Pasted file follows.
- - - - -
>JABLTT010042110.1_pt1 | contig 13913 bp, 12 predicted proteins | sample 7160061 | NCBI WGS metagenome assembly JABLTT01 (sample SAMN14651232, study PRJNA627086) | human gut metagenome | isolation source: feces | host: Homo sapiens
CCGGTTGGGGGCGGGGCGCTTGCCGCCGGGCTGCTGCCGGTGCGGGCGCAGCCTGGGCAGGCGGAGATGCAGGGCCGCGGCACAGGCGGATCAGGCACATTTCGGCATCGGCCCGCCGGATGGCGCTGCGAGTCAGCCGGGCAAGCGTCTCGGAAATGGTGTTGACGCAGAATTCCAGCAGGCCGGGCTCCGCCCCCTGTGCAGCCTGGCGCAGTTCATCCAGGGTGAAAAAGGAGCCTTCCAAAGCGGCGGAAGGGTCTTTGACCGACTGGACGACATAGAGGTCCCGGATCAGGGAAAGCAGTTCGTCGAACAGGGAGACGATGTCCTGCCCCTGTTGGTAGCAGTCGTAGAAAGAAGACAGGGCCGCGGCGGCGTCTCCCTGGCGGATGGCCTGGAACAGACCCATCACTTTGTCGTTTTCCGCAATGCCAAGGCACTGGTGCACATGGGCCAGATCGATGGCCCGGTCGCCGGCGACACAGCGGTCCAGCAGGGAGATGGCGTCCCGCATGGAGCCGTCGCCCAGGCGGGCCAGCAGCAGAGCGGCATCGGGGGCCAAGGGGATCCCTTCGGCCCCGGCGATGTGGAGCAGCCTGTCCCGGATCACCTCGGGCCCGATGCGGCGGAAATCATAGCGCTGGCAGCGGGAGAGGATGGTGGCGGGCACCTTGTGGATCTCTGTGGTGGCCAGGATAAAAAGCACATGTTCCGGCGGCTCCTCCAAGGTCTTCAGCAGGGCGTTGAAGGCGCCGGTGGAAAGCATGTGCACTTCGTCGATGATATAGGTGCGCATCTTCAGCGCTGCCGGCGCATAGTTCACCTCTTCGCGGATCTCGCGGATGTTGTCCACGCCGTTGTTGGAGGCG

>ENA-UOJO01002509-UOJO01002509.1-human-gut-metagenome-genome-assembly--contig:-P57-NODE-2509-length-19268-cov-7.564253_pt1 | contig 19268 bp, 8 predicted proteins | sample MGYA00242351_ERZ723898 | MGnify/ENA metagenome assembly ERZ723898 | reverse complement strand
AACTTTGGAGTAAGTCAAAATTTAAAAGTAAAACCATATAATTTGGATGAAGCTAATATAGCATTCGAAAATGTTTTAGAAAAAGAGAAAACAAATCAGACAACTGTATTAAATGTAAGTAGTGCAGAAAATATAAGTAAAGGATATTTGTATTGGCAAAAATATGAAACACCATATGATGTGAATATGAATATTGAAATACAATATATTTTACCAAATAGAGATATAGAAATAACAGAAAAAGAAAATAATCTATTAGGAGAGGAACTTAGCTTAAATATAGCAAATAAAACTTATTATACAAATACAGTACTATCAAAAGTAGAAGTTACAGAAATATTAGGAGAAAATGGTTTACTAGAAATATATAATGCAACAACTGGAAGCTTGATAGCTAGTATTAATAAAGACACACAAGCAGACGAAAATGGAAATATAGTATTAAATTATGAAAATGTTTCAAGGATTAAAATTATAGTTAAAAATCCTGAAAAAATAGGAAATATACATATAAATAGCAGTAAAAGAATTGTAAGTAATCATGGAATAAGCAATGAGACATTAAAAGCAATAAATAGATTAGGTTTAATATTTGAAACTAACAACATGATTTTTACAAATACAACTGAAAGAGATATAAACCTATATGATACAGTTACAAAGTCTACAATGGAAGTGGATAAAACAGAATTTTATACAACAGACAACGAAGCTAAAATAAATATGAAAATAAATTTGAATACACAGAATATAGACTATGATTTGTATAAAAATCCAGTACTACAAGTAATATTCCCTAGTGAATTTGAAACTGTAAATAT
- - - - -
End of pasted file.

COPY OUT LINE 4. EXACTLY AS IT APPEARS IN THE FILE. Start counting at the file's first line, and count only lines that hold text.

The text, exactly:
AACTTTGGAGTAAGTCAAAATTTAAAAGTAAAACCATATAATTTGGATGAAGCTAATATAGCATTCGAAAATGTTTTAGAAAAAGAGAAAACAAATCAGACAACTGTATTAAATGTAAGTAGTGCAGAAAATATAAGTAAAGGATATTTGTATTGGCAAAAATATGAAACACCATATGATGTGAATATGAATATTGAAATACAATATATTTTACCAAATAGAGATATAGAAATAACAGAAAAAGAAAATAATCTATTAGGAGAGGAACTTAGCTTAAATATAGCAAATAAAACTTATTATACAAATACAGTACTATCAAAAGTAGAAGTTACAGAAATATTAGGAGAAAATGGTTTACTAGAAATATATAATGCAACAACTGGAAGCTTGATAGCTAGTATTAATAAAGACACACAAGCAGACGAAAATGGAAATATAGTATTAAATTATGAAAATGTTTCAAGGATTAAAATTATAGTTAAAAATCCTGAAAAAATAGGAAATATACATATAAATAGCAGTAAAAGAATTGTAAGTAATCATGGAATAAGCAATGAGACATTAAAAGCAATAAATAGATTAGGTTTAATATTTGAAACTAACAACATGATTTTTACAAATACAACTGAAAGAGATATAAACCTATATGATACAGTTACAAAGTCTACAATGGAAGTGGATAAAACAGAATTTTATACAACAGACAACGAAGCTAAAATAAATATGAAAATAAATTTGAATACACAGAATATAGACTATGATTTGTATAAAAATCCAGTACTACAAGTAATATTCCCTAGTGAATTTGAAACTGTAAATAT